eLife Sciences 10/2014; 3. DOI:10.7554/eLife.03941 · 8.52 Impact Factor
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    • "Dentate gyrus abnormalities in POMGnT1 knockout [12], POMT2 knockout [18], and Large myd mice [14] include a wavy morphology of the inferior blade (endal blade). In this study, we showed that this dysmorphology is composed of disruptions of the pial basement membrane and ectopia of dentate gyrus. "
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    ABSTRACT: A subset of congenital muscular dystrophies (CMDs) has central nervous system manifestations. There are good mouse models for these CMDs that include POMGnT1 knockout, POMT2 knockout and Large(myd) mice with all exhibiting defects in dentate gyrus. It is not known how the abnormal dentate gyrus is formed during the development. In this study, we conducted a detailed morphological examination of the dentate gyrus in adult and newborn POMGnT1 knockout, POMT2 knockout, and Large(myd) mice by immunofluorescence staining and electron microscopic analyses. We observed that the pial basement membrane overlying the dentate gyrus was disrupted and there was ectopia of granule cell precursors through the breached pial basement membrane. Besides these, the knockout dentate gyrus exhibited reactive gliosis in these mouse models. Thus, breaches in the pial basement membrane are associated with defective dentate gyrus development in mouse models of congenital muscular dystrophies.
    Neuroscience Letters 11/2011; 505(1):19-24. DOI:10.1016/j.neulet.2011.09.040 · 2.06 Impact Factor
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    • "A 3 kb retrotransposon insertion mutation in the 3 0 -untranslated region of this gene, descended from a single ancestor, is responsible for the relatively high prevalence of the disorder in Japan [4]. Among the first cases of FKTN-dystroglycanopathy reported outside of Japan are two Turkish patients, both with homozygous null mutations, who suffered from a severe, WWS-like phenotype with early lethality [5] [6]. "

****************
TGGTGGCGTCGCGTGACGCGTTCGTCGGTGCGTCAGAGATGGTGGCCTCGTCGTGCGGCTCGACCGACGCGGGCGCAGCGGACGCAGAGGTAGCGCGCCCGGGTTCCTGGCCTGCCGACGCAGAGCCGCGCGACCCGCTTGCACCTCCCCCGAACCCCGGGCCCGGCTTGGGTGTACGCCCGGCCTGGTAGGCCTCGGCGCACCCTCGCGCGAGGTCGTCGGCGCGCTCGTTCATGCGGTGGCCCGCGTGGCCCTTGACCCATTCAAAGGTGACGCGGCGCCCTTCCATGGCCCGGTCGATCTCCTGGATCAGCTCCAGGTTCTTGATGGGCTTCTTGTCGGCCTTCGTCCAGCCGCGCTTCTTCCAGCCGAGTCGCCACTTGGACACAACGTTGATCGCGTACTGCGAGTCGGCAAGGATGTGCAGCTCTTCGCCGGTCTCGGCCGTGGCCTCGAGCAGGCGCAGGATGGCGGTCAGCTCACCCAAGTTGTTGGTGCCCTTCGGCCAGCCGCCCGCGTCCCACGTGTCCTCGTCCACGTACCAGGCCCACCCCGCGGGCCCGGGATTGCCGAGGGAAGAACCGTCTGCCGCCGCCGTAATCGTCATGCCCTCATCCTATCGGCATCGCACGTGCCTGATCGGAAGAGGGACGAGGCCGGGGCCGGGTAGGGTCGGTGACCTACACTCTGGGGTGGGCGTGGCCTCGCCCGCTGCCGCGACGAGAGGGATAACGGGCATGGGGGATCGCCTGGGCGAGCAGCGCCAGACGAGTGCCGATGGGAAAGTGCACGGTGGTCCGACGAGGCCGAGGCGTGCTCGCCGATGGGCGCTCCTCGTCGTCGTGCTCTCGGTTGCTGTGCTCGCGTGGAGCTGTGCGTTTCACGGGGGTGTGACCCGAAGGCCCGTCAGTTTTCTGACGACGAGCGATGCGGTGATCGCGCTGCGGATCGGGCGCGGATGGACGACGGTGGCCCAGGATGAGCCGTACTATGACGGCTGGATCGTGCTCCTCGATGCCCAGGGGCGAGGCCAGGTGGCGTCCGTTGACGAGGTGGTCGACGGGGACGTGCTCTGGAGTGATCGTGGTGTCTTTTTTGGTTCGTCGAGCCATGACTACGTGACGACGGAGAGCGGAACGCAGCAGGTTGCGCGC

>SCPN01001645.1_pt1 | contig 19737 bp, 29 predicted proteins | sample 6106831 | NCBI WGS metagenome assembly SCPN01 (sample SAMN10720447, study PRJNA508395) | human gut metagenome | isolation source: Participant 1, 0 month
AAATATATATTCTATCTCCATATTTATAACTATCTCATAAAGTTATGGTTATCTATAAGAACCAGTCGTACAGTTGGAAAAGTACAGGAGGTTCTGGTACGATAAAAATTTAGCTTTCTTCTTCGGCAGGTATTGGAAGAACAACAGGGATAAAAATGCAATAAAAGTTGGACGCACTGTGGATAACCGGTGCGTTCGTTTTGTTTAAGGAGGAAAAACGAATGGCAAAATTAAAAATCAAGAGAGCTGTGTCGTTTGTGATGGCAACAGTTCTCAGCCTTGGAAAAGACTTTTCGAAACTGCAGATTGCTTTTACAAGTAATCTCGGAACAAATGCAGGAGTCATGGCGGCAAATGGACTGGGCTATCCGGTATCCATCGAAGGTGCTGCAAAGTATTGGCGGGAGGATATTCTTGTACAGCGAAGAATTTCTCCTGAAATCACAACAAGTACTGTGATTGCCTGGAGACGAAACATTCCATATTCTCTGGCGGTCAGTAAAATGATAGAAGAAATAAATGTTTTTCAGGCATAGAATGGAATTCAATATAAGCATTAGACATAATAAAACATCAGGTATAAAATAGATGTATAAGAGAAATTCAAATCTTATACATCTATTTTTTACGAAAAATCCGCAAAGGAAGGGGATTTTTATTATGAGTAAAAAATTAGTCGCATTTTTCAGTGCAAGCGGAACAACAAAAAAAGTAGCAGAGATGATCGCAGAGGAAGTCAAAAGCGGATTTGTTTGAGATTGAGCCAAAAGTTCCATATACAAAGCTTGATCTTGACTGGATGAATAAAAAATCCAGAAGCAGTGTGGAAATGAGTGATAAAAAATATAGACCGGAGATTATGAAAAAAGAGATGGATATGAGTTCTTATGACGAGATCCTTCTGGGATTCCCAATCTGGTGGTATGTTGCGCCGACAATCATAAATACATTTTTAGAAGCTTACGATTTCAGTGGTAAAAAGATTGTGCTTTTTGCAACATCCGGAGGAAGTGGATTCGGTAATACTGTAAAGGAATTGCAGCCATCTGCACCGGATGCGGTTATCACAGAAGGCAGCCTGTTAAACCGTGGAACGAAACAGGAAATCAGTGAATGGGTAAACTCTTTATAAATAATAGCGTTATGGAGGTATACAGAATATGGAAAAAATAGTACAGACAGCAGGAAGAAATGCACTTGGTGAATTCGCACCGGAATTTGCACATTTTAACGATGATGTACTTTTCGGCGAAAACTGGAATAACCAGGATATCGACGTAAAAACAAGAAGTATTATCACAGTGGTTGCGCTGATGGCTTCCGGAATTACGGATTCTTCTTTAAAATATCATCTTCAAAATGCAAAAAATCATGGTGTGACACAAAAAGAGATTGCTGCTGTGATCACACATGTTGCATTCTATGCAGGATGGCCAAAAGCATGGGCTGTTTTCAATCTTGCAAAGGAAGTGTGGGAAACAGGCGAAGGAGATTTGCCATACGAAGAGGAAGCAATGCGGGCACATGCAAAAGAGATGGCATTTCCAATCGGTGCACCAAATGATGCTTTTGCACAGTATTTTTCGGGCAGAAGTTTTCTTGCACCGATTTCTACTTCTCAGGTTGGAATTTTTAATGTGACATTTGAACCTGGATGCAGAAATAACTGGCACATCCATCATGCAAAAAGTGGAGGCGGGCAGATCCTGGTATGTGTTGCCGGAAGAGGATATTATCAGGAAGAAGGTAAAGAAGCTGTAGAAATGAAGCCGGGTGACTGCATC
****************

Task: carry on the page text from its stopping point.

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    ABSTRACT: The dystroglycanopathies comprise a clinically and genetically heterogeneous group of muscular dystrophies characterized by deficient glycosylation of alpha-dystroglycan. Mutations in the fukutin (FKTN) gene have primarily been identified among patients with classic Fukuyama congenital muscular dystrophy (FCMD), a severe form of dystroglycanopathy characterized by CMD, cobblestone lissencephaly and ocular defects. We describe two brothers of Caucasian and Japanese ancestry with normal intelligence and limb-girdle muscular dystrophy (LGMD) due to compound heterozygous FKTN mutations. Muscle biopsy showed a dystrophy with selectively reduced alpha-dystroglycan glycoepitope immunostaining. Immunoblots revealed hypoglycosylation of alpha-dystroglycan and loss of laminin binding. FKTN gene sequencing identified two variants: c.340G>A and c.527T>C, predicting missense mutations p.A114T and p.F176S, respectively. Our results provide further evidence for ethnic and allelic heterogeneity and the presence of milder phenotypes in FKTN-dystroglycanopathy despite a substantial degree of alpha-dystroglycan hypoglycosylation in skeletal muscle.
    Neuromuscular Disorders 03/2009; 19(5):352-6. DOI:10.1016/j.nmd.2009.03.001 · 3.13 Impact Factor